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Life Tracking Dashboard - Retrospective

Friday 04 September, 2020

Tags: development retrospective

Having just completed the pre-release version of my first dive into Python desktop app development with the tkinter library, there are a lot of things that I have to reflect on that I'd like to share, both for my future self and anyone reading. Having a retrospective after completing a project release, regardless of the version or if it's an alpha/pre-release, is one of the most important parts of development to ensure that many of the same mistakes are minimised for future endeavours and anything that worked particularly well is carried forward to the next project. It's also a great opportunity to lay everything out on the table and ensure a clean slate afterward. Honesty and self-reflection is a key component of this.

So I wanted to do a short retrospective on seven learnings that I've had while undertaking this project and will take forward with future projects and extensions to this existing one:

  1. Keep a the scope of the project limited where possible.

    I wasn't clear enough to myself on what I wanted to achieve for each section of the application because I was treating this as a learning experience as was just trying to keep things moving forward and avoid sticking points that could cause motivation loss. Because of that, I feel I sacrificed code quality where I shouldn't have, just so I could get the application to a finished state. Not a wise move when structure and readability is just as key when learning.

  2. Deconstruct and separate parts of the application that don't belong together.

    I thought it would be a good idea to have everything inside one single desktop application but I don't think that was a wise decision. It was far too easy to make small additions out of scope and caused motivation to dwindle towards the end of the project as progress seemed slower - one large goal versus four small ones. I would rather have had four smaller applications that did a single thing very well.

  3. Encourage code re-use at all costs

    There were many times during development where I needed to handle JSON file input and output. The first time writing the file loader, it seemed fine to keep the functionality within that section's class/directory as I wasn't aware of how I would handle the input for any other data and configurations. On reflection, I should have represented creating, editing and deleting files as separate classes that could be extended for my needs for each part of the application. This would also enhance readability and enforce a clear understanding of what is going on within the code.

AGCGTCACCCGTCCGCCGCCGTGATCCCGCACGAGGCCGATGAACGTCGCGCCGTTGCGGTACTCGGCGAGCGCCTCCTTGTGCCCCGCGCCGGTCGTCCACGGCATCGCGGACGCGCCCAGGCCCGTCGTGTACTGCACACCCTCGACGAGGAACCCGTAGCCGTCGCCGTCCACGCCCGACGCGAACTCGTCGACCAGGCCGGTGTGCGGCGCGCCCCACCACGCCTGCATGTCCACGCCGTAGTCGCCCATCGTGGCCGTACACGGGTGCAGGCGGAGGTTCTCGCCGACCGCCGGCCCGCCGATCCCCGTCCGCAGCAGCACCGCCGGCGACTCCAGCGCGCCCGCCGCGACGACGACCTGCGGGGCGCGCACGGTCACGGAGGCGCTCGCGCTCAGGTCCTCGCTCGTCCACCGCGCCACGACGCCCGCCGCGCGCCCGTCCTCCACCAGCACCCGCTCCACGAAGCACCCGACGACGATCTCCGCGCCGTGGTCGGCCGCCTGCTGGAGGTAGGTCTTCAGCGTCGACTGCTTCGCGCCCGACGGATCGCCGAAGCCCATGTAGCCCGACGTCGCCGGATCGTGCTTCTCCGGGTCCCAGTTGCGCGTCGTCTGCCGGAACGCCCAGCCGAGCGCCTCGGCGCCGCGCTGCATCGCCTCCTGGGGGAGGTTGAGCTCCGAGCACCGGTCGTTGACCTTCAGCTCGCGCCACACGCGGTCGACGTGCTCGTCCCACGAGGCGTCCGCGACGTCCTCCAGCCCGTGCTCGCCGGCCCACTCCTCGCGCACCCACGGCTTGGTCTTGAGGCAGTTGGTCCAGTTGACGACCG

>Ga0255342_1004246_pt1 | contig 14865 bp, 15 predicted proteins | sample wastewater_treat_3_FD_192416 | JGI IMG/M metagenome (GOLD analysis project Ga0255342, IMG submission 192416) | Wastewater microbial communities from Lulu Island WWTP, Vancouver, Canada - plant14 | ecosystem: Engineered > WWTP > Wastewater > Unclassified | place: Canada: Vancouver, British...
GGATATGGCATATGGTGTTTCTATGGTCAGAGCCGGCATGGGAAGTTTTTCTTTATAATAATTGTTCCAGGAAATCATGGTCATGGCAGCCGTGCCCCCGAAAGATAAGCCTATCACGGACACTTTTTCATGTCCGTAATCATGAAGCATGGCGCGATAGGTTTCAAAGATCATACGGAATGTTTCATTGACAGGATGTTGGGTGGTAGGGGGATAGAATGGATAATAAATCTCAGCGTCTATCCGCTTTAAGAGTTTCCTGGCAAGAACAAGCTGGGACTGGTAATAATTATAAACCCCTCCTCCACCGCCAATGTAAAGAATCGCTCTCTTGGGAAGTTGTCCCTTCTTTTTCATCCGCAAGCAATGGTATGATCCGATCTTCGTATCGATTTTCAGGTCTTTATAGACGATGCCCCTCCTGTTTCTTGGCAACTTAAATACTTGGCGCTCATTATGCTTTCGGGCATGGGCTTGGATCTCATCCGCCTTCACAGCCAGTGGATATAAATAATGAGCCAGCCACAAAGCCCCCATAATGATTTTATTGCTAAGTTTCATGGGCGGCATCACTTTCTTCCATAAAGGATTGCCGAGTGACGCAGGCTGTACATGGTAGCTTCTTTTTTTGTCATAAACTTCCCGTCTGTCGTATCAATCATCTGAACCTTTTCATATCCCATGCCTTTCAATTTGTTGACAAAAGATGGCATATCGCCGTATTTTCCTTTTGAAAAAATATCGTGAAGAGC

4. Put as much effort into the last elements of the application as the first.

    A difficult one as it depends entirely on what project you've chosen. My application choice was okay but it was purely a learning experience rather than anything that was inherently riveting. What helped me push through in the end was the knowledge that this experience was helping me improve as an overall developer. In some way, I was "learning to learn" all over again, if that makes sense. Going from having zero knowledge of any sort of desktop development for Linux to having a pre-release version of something that generally works okay is an achievement in itself. I just wish that that last 10% was as good as the first 90%.

  5. Take short breaks when the road to continue on is not fully clear.

    Whenever there was a point during development where I couldn't cleary see what the next step was, I would take a break and come back to the problem with a refreshed mind, whether that was doing exercise, cleaning or another hobby altogether. During this, albeit small project, it had a 100% success rate and every time I came back to the code, I was able to get unstuck and continue moving forward.

  6. Document and commit often.

    On reflection, documenting as you go rather than in larger chunks really helps inform your understanding of your own codebase. It's much easier to write clear and concise documentation when the code you've written is still at the forefront of your mind. I found it much harder to write comments at the end of the day before a final commit where you're trying to remember all the intricacies of your code. Committing to your Git repository (or other provider) also means those commit messages can be clearer and end up being far less generic.

  7. Consider Test Driven Development before beginning the project to avoid bloat.

    Test Driven Development had crossed my mind upon thinking about this project but I don't think I could let that get in the way of actually getting development started. It would be an entirely new workflow that could double development time but I couldn't justify it for this small project, even though it's something that I want to learn. Would it have been worth it to reduce all of the bloat in my code - maybe. However, I think it could be justified far more for something that I want other people to use in the open source world and get value out of.

I hope these points helped you as much as I did and can take any parts forward to your future projects. Onto the next project!


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